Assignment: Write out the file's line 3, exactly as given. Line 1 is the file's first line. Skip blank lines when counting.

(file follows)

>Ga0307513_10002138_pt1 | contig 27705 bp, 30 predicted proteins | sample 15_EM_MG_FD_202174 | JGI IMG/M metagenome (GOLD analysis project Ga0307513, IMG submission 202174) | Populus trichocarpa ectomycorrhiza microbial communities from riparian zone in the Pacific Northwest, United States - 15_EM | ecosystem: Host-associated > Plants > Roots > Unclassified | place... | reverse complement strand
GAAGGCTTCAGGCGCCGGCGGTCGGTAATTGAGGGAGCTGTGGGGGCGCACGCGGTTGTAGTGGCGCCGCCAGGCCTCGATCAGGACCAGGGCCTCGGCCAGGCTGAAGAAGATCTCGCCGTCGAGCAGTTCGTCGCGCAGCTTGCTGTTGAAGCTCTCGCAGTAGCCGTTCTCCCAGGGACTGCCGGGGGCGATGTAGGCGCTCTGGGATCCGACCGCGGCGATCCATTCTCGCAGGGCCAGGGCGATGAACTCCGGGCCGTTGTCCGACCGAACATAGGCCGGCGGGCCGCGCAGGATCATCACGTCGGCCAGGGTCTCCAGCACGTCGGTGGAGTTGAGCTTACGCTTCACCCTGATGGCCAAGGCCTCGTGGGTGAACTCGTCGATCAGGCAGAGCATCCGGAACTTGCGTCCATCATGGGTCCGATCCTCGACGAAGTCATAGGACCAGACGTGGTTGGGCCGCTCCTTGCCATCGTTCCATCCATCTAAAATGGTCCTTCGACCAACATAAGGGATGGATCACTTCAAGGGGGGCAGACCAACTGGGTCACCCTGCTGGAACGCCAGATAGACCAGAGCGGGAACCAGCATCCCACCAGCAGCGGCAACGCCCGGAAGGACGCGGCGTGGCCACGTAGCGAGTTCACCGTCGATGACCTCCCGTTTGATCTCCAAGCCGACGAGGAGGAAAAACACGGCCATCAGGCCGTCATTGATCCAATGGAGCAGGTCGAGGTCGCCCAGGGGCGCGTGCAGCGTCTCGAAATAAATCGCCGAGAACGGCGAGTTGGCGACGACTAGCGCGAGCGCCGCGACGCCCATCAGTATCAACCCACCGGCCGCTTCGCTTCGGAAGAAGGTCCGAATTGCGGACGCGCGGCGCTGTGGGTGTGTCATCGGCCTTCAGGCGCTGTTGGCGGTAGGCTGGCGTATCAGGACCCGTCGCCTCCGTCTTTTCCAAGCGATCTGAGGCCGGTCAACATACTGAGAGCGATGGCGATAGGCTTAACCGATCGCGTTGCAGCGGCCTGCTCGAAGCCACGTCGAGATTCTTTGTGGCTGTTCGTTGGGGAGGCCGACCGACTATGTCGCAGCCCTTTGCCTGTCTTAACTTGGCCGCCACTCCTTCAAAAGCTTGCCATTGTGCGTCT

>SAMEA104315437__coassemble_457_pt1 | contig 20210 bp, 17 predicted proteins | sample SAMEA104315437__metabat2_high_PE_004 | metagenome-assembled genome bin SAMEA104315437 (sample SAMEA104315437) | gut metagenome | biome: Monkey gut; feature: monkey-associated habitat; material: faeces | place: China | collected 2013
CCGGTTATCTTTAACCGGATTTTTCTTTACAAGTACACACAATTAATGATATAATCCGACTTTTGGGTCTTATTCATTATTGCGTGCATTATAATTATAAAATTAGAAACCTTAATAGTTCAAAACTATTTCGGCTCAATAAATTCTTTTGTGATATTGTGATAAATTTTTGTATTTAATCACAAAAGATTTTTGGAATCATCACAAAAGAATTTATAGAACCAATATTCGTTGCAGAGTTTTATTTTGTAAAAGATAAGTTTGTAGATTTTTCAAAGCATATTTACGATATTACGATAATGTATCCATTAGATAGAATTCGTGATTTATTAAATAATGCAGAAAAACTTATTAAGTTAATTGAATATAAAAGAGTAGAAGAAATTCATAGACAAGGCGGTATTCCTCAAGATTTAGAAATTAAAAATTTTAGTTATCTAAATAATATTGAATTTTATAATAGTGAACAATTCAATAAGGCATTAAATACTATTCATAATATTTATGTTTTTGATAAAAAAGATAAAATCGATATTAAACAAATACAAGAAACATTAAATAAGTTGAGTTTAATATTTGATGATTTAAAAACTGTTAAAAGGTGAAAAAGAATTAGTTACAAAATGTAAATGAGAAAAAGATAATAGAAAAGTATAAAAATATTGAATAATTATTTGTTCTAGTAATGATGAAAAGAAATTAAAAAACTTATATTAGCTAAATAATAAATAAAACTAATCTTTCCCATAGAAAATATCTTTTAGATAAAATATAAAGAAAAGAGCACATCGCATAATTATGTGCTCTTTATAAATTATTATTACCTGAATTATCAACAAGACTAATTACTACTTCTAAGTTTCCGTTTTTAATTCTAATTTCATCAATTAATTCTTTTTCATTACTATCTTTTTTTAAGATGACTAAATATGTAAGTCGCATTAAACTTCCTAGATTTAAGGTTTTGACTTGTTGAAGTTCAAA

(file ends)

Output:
>SAMEA104315437__coassemble_457_pt1 | contig 20210 bp, 17 predicted proteins | sample SAMEA104315437__metabat2_high_PE_004 | metagenome-assembled genome bin SAMEA104315437 (sample SAMEA104315437) | gut metagenome | biome: Monkey gut; feature: monkey-associated habitat; material: faeces | place: China | collected 2013